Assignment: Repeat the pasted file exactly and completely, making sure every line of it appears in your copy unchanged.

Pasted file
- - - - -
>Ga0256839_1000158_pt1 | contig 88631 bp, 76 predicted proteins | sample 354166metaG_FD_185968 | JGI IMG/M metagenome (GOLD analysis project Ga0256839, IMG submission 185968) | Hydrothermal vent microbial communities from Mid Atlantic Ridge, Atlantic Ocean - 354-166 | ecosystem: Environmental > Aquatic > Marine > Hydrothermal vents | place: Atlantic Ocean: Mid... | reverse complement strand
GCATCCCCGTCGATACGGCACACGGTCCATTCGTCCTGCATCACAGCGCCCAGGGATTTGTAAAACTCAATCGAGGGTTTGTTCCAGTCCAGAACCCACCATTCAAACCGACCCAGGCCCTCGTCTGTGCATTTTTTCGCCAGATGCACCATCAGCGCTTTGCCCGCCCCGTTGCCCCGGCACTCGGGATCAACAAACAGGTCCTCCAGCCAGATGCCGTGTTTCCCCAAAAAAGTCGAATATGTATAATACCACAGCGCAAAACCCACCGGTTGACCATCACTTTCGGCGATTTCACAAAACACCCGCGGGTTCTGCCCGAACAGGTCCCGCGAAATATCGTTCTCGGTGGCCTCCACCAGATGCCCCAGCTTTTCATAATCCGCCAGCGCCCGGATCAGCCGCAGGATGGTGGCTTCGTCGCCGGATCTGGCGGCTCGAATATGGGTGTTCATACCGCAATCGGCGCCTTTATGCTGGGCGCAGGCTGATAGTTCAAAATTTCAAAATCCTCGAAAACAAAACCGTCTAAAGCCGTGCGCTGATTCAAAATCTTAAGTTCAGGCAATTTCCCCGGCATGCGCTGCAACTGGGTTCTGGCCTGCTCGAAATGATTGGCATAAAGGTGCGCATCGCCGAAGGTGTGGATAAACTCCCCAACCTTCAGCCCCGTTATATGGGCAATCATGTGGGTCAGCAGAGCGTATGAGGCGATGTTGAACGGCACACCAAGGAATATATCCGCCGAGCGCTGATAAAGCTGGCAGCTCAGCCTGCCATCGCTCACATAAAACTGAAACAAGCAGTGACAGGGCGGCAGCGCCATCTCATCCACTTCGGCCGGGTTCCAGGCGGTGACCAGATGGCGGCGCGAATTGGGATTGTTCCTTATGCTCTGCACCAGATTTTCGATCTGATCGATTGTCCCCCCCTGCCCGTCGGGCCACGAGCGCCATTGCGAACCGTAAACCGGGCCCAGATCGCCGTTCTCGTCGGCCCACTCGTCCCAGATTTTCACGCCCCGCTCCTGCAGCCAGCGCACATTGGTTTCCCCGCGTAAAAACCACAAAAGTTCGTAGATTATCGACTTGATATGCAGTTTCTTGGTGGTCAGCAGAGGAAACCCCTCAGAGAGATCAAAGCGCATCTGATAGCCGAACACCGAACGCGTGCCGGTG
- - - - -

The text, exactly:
>Ga0256839_1000158_pt1 | contig 88631 bp, 76 predicted proteins | sample 354166metaG_FD_185968 | JGI IMG/M metagenome (GOLD analysis project Ga0256839, IMG submission 185968) | Hydrothermal vent microbial communities from Mid Atlantic Ridge, Atlantic Ocean - 354-166 | ecosystem: Environmental > Aquatic > Marine > Hydrothermal vents | place: Atlantic Ocean: Mid... | reverse complement strand
GCATCCCCGTCGATACGGCACACGGTCCATTCGTCCTGCATCACAGCGCCCAGGGATTTGTAAAACTCAATCGAGGGTTTGTTCCAGTCCAGAACCCACCATTCAAACCGACCCAGGCCCTCGTCTGTGCATTTTTTCGCCAGATGCACCATCAGCGCTTTGCCCGCCCCGTTGCCCCGGCACTCGGGATCAACAAACAGGTCCTCCAGCCAGATGCCGTGTTTCCCCAAAAAAGTCGAATATGTATAATACCACAGCGCAAAACCCACCGGTTGACCATCACTTTCGGCGATTTCACAAAACACCCGCGGGTTCTGCCCGAACAGGTCCCGCGAAATATCGTTCTCGGTGGCCTCCACCAGATGCCCCAGCTTTTCATAATCCGCCAGCGCCCGGATCAGCCGCAGGATGGTGGCTTCGTCGCCGGATCTGGCGGCTCGAATATGGGTGTTCATACCGCAATCGGCGCCTTTATGCTGGGCGCAGGCTGATAGTTCAAAATTTCAAAATCCTCGAAAACAAAACCGTCTAAAGCCGTGCGCTGATTCAAAATCTTAAGTTCAGGCAATTTCCCCGGCATGCGCTGCAACTGGGTTCTGGCCTGCTCGAAATGATTGGCATAAAGGTGCGCATCGCCGAAGGTGTGGATAAACTCCCCAACCTTCAGCCCCGTTATATGGGCAATCATGTGGGTCAGCAGAGCGTATGAGGCGATGTTGAACGGCACACCAAGGAATATATCCGCCGAGCGCTGATAAAGCTGGCAGCTCAGCCTGCCATCGCTCACATAAAACTGAAACAAGCAGTGACAGGGCGGCAGCGCCATCTCATCCACTTCGGCCGGGTTCCAGGCGGTGACCAGATGGCGGCGCGAATTGGGATTGTTCCTTATGCTCTGCACCAGATTTTCGATCTGATCGATTGTCCCCCCCTGCCCGTCGGGCCACGAGCGCCATTGCGAACCGTAAACCGGGCCCAGATCGCCGTTCTCGTCGGCCCACTCGTCCCAGATTTTCACGCCCCGCTCCTGCAGCCAGCGCACATTGGTTTCCCCGCGTAAAAACCACAAAAGTTCGTAGATTATCGACTTGATATGCAGTTTCTTGGTGGTCAGCAGAGGAAACCCCTCAGAGAGATCAAAGCGCATCTGATAGCCGAACACCGAACGCGTGCCGGTG